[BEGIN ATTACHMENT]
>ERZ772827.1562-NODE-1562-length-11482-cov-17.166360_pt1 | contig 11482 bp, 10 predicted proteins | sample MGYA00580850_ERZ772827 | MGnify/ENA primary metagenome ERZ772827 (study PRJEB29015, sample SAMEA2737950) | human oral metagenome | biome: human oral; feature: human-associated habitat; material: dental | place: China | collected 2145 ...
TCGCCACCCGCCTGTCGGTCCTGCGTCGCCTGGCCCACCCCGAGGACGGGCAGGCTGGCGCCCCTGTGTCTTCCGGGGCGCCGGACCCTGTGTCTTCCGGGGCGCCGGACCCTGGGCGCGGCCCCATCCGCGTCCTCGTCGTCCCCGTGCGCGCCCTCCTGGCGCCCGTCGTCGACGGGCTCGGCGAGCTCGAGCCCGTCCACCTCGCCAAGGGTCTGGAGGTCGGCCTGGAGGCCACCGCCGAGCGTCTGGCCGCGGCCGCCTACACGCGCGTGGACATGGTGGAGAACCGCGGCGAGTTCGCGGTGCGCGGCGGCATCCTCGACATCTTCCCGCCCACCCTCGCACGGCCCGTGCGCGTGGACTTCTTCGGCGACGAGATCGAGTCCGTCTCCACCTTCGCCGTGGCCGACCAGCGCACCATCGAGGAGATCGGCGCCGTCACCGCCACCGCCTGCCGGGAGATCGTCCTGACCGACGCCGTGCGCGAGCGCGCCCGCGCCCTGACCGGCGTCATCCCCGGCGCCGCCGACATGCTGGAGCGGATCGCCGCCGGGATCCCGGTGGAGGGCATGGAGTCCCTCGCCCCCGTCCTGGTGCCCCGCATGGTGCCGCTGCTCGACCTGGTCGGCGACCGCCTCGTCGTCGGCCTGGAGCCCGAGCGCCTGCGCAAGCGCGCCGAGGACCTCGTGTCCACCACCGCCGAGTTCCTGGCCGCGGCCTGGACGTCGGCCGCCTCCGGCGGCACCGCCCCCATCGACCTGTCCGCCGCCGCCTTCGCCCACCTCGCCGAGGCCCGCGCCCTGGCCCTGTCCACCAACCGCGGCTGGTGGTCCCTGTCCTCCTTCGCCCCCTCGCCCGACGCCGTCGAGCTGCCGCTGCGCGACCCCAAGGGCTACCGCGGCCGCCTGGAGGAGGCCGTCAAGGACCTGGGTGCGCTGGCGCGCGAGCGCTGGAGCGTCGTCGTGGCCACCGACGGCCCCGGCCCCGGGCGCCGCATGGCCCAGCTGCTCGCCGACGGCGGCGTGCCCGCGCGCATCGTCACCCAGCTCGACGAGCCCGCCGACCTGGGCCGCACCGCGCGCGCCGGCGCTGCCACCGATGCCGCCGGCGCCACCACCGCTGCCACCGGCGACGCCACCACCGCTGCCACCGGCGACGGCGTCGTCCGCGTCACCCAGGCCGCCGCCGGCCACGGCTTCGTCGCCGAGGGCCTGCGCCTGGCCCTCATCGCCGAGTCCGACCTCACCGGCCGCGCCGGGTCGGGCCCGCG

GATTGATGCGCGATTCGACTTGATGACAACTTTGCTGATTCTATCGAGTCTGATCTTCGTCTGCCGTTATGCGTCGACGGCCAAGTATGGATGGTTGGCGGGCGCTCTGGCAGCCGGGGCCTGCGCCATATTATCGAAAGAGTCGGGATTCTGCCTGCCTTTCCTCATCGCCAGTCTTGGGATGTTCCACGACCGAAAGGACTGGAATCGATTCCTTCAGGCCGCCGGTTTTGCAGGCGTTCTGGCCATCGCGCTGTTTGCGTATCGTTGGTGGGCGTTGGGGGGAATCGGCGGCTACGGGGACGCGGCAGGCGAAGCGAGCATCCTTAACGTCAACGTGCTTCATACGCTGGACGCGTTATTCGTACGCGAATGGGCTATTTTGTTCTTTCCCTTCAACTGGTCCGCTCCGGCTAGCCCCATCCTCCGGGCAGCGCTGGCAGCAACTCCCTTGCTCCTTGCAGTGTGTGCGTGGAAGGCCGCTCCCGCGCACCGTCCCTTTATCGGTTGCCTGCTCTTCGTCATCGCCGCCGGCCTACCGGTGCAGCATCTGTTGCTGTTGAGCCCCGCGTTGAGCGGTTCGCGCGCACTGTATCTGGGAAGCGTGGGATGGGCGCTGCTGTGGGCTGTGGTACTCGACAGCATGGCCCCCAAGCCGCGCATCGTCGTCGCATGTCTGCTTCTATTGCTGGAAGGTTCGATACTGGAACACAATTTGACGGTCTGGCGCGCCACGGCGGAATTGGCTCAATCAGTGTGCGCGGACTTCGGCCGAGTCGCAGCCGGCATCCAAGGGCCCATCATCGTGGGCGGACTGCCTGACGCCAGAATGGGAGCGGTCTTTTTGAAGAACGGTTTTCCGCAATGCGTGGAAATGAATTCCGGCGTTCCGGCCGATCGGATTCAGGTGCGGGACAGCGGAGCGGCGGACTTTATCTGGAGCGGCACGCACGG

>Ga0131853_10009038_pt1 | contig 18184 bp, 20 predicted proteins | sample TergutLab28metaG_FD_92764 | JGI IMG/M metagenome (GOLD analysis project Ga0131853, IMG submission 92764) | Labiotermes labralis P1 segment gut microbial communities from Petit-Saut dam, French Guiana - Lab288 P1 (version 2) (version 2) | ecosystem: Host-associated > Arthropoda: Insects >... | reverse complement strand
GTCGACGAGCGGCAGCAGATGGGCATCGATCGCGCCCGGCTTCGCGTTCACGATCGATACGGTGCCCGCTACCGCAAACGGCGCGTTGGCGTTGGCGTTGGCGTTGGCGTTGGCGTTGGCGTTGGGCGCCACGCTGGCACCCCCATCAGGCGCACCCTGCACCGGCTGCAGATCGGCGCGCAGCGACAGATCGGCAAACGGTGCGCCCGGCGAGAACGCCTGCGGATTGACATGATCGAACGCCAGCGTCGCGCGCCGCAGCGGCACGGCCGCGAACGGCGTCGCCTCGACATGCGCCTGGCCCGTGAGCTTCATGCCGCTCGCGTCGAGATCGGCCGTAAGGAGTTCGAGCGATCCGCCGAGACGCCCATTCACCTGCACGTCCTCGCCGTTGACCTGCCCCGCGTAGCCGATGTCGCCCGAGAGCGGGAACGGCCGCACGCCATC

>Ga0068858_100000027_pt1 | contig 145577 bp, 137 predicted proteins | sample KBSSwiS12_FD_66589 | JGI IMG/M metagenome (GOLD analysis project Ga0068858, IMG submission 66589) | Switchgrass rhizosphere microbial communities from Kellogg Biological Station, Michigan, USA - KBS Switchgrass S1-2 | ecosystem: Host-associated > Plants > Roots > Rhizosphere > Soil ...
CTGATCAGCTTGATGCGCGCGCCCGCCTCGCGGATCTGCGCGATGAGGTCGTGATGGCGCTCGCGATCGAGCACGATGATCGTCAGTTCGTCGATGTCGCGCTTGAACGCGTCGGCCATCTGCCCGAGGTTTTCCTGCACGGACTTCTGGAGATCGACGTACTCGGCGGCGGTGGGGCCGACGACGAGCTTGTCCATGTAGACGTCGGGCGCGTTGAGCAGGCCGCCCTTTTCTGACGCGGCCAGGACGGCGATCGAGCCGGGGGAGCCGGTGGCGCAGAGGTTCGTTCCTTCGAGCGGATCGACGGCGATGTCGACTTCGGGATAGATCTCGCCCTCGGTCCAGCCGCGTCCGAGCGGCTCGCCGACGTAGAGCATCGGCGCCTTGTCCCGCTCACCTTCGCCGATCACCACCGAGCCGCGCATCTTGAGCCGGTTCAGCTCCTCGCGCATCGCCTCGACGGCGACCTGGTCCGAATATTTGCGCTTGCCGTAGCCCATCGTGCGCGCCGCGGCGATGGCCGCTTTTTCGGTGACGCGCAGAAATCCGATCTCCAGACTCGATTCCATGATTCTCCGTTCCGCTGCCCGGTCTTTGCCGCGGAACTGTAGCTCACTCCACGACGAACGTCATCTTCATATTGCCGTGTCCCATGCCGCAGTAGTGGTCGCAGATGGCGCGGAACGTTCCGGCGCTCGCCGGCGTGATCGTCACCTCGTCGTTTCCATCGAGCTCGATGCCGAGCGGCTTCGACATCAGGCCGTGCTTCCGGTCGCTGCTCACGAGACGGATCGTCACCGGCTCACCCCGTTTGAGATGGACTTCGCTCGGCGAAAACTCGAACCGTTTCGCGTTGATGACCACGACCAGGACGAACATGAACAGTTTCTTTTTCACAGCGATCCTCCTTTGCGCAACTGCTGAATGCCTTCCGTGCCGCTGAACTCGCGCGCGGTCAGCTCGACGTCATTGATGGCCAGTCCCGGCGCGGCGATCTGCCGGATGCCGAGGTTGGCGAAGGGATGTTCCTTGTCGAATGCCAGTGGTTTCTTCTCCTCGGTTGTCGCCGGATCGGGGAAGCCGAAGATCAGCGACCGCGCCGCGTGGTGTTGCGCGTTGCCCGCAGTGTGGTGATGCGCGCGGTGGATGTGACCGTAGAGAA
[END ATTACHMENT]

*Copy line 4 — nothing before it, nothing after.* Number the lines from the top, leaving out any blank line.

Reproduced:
>Ga0131853_10009038_pt1 | contig 18184 bp, 20 predicted proteins | sample TergutLab28metaG_FD_92764 | JGI IMG/M metagenome (GOLD analysis project Ga0131853, IMG submission 92764) | Labiotermes labralis P1 segment gut microbial communities from Petit-Saut dam, French Guiana - Lab288 P1 (version 2) (version 2) | ecosystem: Host-associated > Arthropoda: Insects >... | reverse complement strand